Dr Masooda Bano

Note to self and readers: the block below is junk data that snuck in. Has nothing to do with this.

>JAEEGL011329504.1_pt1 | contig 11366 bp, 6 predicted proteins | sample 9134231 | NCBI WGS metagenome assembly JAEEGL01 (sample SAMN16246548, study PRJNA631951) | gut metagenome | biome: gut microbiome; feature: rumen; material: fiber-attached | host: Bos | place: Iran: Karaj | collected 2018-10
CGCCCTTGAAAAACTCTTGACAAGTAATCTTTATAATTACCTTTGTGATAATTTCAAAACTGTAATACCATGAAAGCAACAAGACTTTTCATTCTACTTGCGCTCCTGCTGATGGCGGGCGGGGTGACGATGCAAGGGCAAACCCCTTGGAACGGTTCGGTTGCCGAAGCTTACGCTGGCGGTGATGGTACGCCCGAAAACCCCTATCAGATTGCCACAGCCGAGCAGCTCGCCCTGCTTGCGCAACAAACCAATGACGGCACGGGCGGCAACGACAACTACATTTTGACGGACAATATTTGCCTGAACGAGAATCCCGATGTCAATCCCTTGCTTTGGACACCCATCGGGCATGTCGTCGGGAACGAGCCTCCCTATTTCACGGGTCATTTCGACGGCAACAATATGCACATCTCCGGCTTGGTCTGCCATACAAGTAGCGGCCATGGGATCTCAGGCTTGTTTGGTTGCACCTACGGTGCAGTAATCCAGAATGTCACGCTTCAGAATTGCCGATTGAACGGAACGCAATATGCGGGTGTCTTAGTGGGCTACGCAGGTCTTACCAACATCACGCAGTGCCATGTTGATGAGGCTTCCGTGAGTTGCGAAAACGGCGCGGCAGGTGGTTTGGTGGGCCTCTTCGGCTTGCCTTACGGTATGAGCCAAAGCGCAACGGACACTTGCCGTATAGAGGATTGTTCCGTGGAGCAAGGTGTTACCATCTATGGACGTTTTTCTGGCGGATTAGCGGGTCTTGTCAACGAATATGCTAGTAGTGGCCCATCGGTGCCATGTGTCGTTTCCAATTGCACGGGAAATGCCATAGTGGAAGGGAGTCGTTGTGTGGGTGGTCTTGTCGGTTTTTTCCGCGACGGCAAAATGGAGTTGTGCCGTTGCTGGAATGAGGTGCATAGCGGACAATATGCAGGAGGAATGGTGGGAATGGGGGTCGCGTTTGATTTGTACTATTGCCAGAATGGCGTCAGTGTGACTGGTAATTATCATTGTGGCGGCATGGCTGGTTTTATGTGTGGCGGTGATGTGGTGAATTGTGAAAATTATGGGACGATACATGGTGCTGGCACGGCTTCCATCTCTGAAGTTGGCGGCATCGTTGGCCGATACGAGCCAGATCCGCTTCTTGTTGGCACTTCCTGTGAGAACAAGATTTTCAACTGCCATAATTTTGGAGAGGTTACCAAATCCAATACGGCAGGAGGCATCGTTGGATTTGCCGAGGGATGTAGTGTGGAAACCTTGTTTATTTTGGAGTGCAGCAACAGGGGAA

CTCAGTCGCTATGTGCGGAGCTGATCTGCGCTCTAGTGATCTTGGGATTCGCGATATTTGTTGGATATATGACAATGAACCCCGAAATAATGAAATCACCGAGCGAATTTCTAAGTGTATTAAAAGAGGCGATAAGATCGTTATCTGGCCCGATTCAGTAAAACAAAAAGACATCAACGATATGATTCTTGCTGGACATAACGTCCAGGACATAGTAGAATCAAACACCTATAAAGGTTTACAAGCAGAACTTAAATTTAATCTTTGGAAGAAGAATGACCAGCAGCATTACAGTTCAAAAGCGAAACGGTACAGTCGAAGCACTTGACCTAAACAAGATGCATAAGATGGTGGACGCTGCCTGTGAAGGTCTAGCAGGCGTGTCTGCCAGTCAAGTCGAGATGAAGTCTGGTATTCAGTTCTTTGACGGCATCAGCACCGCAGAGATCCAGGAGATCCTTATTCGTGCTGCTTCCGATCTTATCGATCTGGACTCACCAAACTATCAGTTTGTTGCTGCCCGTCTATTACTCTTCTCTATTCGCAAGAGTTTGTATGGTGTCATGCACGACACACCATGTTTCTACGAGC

Cricket a much-loved sport in Pakistan is no more the same. The attack on the Sri Lankan cricket team that left five players injured is extremely sad for the pain it caused to those harmed in the attack. More saddening are the broader consequences of such an attack for Pakistan. An incident like this one presents an extremely negative perception of Pakistan; a perception that compels increasing number of people not to engage with it. The news items in western papers about rising presence of Taliban in Pakistan indeed build a negative perception of the place in the minds of many. But, still in that case there is room for argument that the Taliban or militants are mainly focused on domestic concerns and are in struggle with the state. With attacks like these, or those on foreign consultants and UN diplomats, it becomes much more difficult to salvage Pakistan's image. When foreigners have no security left in the country it becomes very difficult to argue with them that they should still care to engage with it. That the Sri Lankan team should have been better protected is obvious. That the PPP government is completely failing on all fronts is also undisputed. The law and order situation continues to deteriorate. Just when one thinks, things could not get worse than what they are another incident happens to make one realize that even worse scenarios still await the Pakistani public. The situation in Swat has been a proof of the failure of the sitting government to deal with issues of militancy. Despite excessive use of military force, the once serene valley had become a stronghold of those resisting the state, with the state losing its writ in the area. If the solution to the whole resistance was as easy as accommodating demands to establish some version of Sharia courts, which the government seems to have managed quite comfortably now, then the question is that why did this decision have to be taken after creating so much chaos? Why so many military operations, why so many deaths on both sides when other solutions seemed to be available? It is still early to say whether the Sharia regulation will solve the tension as the current calm could be just a short lull. But, the whole mess in Swat shows the government incompetence is running the affairs of the state. The attack on the Sri Lankan team also demonstrates a similar failure of the state. Why is President Zardari or one of the sitting ministers not so easily targeted as the Sri Lankan players were? Clearly, the level of protection they were provided was no match to the threat they were exposed to. Rehman Malik was quick to declare that the country is 'at war' after the attacks. But, the question is that why did he and other senior government officials not judge beforehand this threat and provide better protection to these players. To declare the country to be at a state of war does not help matters at all. Rather it creates an even worse image abroad. It shows that the government is admitting that it is clearly losing control. Further, it does not help Pakistan's image at all to have the interior minister so keen to take on responsibility for all negative actions. Rehman Malik in his press conference took on much more responsibility for Pakistan's involvement in attacks in Mumbai than the evidence could support. Similarly, to blame these attacks on Sri Lankan cricketers on militant groups prior to any evidence shows a strange keenness on the part of the sitting government to implicate Pakistan in serious cases of militancy. Such behaviour is very strange because even a very incompetent political regime has this much sense that international diplomacy is about defending your turf at all cost. You put blame on the others till the evidence is indisputable. Which country's international policy is made on moral principles? International diplomacy is about strategic play and negotiations. Pakistan on the other hand has a strange sitting government, which is keen to take on blame even when they can be refuted on basis of weak evidence. At the same time it is a government, which is keen to centralize all political power and is bending all rules to consolidate that power. Such behaviour is a recipe for disaster. But, the silver lining is that such behaviour is also eventually the cause of downfall of these governments. PPP cannot sustain a government with such poor performance for too long. Even US backing can only give life support to Pakistani government for limited periods. Eventually, a government, which is a failure, has to face the music.